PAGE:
Who's next after we get
the smokers on Inglis Place?
There is a group of citizens who congregate on Inglis Place, to the consternation of the downtown merchants.
These people tend to be poor and unemployed. They must have plenty of time to kill as they seem to spend large portions of their day with nothing better to do than to loiter and talk on the street. Sometimes they are loud. Often they smoke. It is worse in the summer months.
Of course, the poor and unemployed have just as much right to loiter on Inglis Place as you and I, but the merchants want them to move along as they feel that they are harming business by scaring away your average Truronian. Evidently your average Truronian quails at the sight of poverty, loud conversation and the unfashionably dressed. You wouldn't think we were Maritimers at all!
The merchants are enlisting town council to "move these people along" and to get them off the street. They want council to ban smoking - not in Truro, just on Inglis Place.
You see, it is well known that smoking is more prevalent among lower income Canadians than among those with high incomes. It, along with obesity, is linked to income and socio-economic status. The lower you go on the socio-economic scale the more likely you are to find smokers. That is why Maritimers tend to have higher smoking rates than, say, British Columbians.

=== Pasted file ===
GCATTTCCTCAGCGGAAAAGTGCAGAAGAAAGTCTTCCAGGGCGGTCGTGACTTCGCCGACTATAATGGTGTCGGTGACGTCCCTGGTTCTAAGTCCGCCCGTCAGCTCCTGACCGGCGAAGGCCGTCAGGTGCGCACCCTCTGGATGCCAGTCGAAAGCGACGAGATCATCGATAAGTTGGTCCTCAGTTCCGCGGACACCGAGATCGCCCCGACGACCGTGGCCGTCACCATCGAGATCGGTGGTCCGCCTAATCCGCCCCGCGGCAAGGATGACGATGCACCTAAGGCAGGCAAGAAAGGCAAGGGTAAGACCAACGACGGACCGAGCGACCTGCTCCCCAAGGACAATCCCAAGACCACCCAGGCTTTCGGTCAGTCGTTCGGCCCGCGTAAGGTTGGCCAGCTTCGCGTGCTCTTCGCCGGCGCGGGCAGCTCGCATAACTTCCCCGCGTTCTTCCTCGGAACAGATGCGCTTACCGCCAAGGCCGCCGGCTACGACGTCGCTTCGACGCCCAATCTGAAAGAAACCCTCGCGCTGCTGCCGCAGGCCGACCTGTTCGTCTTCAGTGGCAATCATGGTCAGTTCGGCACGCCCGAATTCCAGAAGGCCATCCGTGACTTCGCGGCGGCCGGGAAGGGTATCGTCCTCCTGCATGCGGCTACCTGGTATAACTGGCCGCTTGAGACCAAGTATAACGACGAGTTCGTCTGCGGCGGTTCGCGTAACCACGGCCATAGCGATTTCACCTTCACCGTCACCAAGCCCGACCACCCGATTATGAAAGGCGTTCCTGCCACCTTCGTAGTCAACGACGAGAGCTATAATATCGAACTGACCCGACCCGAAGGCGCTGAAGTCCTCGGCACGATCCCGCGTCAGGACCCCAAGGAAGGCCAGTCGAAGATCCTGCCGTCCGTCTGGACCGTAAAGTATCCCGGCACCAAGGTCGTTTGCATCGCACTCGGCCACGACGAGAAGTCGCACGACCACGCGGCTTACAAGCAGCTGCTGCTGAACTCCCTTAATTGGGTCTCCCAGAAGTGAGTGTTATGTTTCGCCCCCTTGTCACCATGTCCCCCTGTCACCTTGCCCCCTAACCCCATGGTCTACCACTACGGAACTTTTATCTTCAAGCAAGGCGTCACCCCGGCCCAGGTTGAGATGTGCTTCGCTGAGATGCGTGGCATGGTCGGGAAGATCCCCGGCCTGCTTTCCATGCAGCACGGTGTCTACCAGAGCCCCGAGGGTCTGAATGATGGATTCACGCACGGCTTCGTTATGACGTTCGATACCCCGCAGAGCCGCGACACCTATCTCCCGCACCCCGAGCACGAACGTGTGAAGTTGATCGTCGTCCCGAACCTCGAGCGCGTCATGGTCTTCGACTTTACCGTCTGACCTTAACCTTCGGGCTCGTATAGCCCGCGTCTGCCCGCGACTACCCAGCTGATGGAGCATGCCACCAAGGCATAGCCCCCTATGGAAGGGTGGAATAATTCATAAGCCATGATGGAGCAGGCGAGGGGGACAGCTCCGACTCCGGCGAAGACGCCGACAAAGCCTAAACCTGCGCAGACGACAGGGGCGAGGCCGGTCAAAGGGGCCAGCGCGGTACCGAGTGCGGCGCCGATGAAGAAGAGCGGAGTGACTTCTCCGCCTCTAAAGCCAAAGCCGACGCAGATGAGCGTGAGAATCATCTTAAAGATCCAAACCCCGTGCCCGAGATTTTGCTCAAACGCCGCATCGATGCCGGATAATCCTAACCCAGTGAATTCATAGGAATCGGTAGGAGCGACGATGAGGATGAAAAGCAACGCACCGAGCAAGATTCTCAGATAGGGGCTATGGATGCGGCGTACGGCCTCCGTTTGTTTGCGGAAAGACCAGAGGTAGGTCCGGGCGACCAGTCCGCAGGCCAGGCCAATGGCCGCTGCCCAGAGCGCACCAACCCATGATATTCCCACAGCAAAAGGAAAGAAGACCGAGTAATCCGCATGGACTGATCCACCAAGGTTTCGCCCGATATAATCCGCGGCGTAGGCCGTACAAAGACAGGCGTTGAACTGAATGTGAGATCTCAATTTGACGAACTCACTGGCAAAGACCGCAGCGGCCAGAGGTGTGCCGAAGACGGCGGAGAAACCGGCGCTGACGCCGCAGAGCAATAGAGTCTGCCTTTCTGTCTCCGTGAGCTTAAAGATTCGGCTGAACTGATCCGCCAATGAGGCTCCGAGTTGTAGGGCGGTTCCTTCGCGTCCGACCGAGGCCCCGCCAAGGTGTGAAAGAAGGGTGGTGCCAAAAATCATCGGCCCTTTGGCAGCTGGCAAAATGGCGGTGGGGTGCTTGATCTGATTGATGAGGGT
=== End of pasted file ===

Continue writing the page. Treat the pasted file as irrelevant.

And that fact gives the perfect tool to the downtown merchants and those members of town council who support them. If they ban smoking on Inglis Place - goes the theory - the smokers will have to go elsewhere and Inglis Place will be saved from their unpleasant presence.
This is called "social engineering." It works particularly well if the group you are trying to pressure off the street are poor. The poor, after all, don't really have a voice at town council or anywhere else. An attempt by town council to ban smoking for all of Truro might encounter resistance. But who cares about the concerns of a bunch of people who don't even have jobs?
I think we all should care. When you start to identify "target groups" for your little experiments, you don't know who will get hurt or how far things may go. The truth is, Afro-Nova Scotians tend to fall farther down the socio-economic scale in Nova Scotia. Are you trying to "move them along," too, when you ban smoking in one area? Or are you just focusing on your average white poor folks? Is your discrimination race-based - or just class-based?
What will be the next special interest group to enlist town council to pass a narrow law?
Mayor Bill Mills doesn't help the issue when he announces his very rare allergy to tobacco smoke. Evidently he is not bothered by wood smoke or car emissions. Just tobacco smoke which, it would appear from his telling, hangs in giant clouds on Inglis Place ready to engulf the innocent passerby.
Perhaps his "allergy," like those of many, is philosophical more than physical? Imagined more than real?
And, in the meantime, our town council is preparing to target a group who cannot speak for themselves and say "move along," on the pretense of smoking, when the real reason is they are just not wanted.
Why don't we move along to a better answer which targets strategies to bring new shoppers to Inglis Place, rather than pressuring other citizens out?
People who live on dirt
roads deserve plowing
My reason for writing is because of the disregard by the Department of Transportation of unpaved roads.